“I take pride in how I ‘catch’ the baseball,” he said last week. “I really work on having quiet hands and framing the pitch so the umpire has the best chance of calling it a strike. I’ve always done it.”
And coincidentally, he has the knack of catching the ball so ‘accurately’ as to make the mitt literally pop, even with an average fastball. When asked about that fact, Dingler just smiles as if to say, “Can’t everybody?”
“He’s the real deal,” adds Beals. “And he’s a player that you really want to see how he develops because his potential is so high.”
But back to the question: Why so much early optimism?
Well, put the Dinglers, Lonsways, Rubys, and Malik Jones with last year’s impressive freshmen, now sophomores, and suddenly there’s plenty of room for optimism.
Right fielder Dominic Canzone (Walsh Jesuit) hit .340 and was a strong candidate for freshman of the year honors.
Third baseman Connor Pohl (Arcanum) hit .325, playing principally the last half of the season at three of the four infield positions.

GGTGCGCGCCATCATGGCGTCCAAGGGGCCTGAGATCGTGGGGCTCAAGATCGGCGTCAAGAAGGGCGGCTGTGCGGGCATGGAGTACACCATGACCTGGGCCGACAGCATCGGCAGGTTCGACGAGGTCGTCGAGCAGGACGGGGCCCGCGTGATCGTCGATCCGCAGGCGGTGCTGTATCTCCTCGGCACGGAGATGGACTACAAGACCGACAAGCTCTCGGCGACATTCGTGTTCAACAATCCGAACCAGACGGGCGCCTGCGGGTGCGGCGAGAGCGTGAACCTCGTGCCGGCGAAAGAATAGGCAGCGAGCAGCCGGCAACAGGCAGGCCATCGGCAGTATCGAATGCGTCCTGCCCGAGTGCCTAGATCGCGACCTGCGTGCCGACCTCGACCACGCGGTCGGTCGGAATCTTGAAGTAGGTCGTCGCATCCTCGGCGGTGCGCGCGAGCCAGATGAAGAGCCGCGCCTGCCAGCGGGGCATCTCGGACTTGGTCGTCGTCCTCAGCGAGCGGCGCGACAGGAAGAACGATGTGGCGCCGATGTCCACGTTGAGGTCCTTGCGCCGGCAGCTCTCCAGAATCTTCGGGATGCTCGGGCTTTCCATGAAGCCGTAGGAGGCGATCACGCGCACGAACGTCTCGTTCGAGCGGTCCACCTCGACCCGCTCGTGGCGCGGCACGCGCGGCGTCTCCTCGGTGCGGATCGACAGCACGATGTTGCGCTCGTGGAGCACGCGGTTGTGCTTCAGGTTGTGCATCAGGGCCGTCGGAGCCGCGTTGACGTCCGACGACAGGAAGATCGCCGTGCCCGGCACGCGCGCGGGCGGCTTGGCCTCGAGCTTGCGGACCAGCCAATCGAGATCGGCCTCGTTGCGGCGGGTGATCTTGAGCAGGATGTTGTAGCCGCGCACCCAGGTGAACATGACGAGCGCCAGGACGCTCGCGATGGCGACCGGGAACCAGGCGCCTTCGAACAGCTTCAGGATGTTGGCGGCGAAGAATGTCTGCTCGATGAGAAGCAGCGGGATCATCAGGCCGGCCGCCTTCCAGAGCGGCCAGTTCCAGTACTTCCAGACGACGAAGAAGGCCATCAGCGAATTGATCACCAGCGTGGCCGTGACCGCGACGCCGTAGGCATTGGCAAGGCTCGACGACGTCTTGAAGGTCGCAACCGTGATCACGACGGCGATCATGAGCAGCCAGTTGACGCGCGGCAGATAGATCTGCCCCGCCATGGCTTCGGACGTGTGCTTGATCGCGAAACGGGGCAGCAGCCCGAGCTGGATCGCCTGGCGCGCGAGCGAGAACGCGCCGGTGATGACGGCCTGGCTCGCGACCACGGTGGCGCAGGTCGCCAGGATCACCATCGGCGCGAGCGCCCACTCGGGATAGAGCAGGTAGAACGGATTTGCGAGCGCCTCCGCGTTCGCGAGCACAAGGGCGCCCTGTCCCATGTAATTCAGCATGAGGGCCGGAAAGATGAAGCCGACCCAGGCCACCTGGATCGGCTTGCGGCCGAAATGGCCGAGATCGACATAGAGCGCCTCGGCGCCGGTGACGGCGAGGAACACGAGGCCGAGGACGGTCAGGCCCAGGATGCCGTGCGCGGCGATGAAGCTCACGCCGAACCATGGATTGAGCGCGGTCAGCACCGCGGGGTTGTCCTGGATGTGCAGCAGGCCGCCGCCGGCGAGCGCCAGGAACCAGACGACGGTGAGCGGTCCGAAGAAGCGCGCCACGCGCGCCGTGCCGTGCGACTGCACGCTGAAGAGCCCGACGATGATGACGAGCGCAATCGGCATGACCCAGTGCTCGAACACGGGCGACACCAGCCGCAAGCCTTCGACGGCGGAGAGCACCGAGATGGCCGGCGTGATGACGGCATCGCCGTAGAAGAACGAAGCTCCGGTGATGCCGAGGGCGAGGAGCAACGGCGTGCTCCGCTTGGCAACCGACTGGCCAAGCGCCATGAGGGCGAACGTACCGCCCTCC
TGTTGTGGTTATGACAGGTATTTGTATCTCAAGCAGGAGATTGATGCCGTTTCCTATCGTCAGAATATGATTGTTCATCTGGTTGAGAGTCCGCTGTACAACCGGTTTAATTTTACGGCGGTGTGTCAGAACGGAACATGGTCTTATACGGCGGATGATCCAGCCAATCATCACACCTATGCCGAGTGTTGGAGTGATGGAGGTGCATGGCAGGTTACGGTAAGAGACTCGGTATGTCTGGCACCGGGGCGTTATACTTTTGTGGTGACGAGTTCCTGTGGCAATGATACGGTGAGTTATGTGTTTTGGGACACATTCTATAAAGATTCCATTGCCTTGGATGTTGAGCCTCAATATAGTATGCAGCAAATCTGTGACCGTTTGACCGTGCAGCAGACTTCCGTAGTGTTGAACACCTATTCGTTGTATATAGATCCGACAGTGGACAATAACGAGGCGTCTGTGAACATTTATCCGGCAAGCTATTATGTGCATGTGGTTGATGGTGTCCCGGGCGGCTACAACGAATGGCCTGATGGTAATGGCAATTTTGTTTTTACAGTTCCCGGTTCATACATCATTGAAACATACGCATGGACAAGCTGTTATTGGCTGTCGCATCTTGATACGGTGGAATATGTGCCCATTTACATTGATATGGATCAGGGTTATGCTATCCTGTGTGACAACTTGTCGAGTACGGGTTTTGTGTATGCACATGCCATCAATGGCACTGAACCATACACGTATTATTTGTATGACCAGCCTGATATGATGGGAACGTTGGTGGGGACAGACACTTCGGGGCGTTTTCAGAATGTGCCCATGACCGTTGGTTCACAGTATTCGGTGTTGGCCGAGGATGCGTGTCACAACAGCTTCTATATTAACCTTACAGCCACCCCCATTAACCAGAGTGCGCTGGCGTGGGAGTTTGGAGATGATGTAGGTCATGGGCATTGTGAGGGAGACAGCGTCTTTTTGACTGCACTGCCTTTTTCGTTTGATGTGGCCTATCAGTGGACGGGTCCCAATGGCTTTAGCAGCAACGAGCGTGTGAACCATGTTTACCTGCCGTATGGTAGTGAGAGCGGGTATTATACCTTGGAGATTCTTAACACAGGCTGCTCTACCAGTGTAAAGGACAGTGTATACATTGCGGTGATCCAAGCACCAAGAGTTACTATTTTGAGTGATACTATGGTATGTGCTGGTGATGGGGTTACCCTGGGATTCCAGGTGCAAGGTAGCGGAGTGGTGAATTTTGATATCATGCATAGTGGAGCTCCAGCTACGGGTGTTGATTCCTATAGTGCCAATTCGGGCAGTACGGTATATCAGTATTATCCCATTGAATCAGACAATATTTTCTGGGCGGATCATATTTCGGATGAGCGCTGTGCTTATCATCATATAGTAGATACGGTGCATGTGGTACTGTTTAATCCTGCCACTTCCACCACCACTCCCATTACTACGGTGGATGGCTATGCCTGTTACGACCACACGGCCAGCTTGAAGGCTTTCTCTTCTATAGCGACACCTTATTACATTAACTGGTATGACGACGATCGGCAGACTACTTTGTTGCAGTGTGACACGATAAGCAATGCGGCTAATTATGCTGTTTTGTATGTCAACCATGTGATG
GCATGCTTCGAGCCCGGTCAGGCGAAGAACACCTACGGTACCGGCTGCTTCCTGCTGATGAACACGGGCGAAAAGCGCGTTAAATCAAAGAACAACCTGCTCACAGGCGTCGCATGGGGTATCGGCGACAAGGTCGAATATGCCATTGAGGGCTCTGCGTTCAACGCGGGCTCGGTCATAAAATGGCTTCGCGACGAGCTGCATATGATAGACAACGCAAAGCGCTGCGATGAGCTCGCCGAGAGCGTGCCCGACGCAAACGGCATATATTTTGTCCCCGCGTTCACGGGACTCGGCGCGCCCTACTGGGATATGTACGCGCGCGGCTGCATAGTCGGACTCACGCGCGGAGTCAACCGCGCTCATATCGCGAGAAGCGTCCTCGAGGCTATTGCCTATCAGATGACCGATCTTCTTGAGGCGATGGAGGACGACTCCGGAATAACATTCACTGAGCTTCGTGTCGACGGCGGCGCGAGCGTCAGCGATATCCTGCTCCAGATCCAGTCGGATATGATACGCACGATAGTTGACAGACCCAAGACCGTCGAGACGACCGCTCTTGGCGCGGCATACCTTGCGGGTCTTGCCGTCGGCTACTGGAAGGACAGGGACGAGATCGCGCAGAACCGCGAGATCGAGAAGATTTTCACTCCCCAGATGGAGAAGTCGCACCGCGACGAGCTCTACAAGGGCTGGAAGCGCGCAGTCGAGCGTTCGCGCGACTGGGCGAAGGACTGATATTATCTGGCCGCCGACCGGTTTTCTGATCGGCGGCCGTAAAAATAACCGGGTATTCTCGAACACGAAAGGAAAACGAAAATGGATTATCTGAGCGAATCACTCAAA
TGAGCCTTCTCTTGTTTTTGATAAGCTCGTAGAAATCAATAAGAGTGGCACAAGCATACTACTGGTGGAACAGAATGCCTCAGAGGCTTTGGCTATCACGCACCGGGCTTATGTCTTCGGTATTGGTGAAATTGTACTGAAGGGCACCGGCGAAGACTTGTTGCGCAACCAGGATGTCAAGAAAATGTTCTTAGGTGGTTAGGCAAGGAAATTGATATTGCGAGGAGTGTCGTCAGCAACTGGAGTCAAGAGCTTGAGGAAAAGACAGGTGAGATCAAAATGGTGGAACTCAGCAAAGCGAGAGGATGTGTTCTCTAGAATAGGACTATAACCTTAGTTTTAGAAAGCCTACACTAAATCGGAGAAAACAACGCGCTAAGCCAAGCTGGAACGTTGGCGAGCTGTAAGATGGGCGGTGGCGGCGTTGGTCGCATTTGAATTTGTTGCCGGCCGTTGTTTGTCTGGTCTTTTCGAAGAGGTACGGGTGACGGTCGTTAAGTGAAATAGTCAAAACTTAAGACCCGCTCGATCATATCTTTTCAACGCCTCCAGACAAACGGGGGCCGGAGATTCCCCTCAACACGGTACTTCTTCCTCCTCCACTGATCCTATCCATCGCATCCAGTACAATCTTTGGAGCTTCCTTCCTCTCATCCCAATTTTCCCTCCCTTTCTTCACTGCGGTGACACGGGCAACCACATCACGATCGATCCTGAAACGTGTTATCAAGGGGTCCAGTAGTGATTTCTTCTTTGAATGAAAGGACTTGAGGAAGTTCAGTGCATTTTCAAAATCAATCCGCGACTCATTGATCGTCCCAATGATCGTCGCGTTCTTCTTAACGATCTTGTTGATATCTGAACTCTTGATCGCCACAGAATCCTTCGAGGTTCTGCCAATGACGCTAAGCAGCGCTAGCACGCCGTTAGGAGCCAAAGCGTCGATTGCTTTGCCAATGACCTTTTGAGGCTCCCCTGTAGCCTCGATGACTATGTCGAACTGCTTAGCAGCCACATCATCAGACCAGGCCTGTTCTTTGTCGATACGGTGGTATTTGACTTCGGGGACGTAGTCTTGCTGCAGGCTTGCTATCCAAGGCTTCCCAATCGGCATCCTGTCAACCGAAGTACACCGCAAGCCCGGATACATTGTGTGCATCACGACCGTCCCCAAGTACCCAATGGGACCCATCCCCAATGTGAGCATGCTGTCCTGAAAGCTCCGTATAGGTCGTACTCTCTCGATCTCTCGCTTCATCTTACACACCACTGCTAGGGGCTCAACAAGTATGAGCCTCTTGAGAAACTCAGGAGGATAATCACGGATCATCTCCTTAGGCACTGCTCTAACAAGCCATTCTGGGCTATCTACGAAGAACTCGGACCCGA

Brady Cherry (Pendleton, In), now a junior, will move to second this spring with the potential to mash the baseball. He hit .280 with nine home runs to lead Terre Haute in the summer Prospect League.
Another JC transfer from a year ago, Noah McGowan, is sure to improve on a struggling debut year when he hit just .213.
Outfielder Tyler Cowles is back in left field, determined to better his .190 average in 2017, a year that he now calls, “embarrassing”. “I’ve never been through anything like that in my baseball life,” he adds. And he proved that over the summer in the Prospect League, hitting better than .300, and with power, at Chillicothe.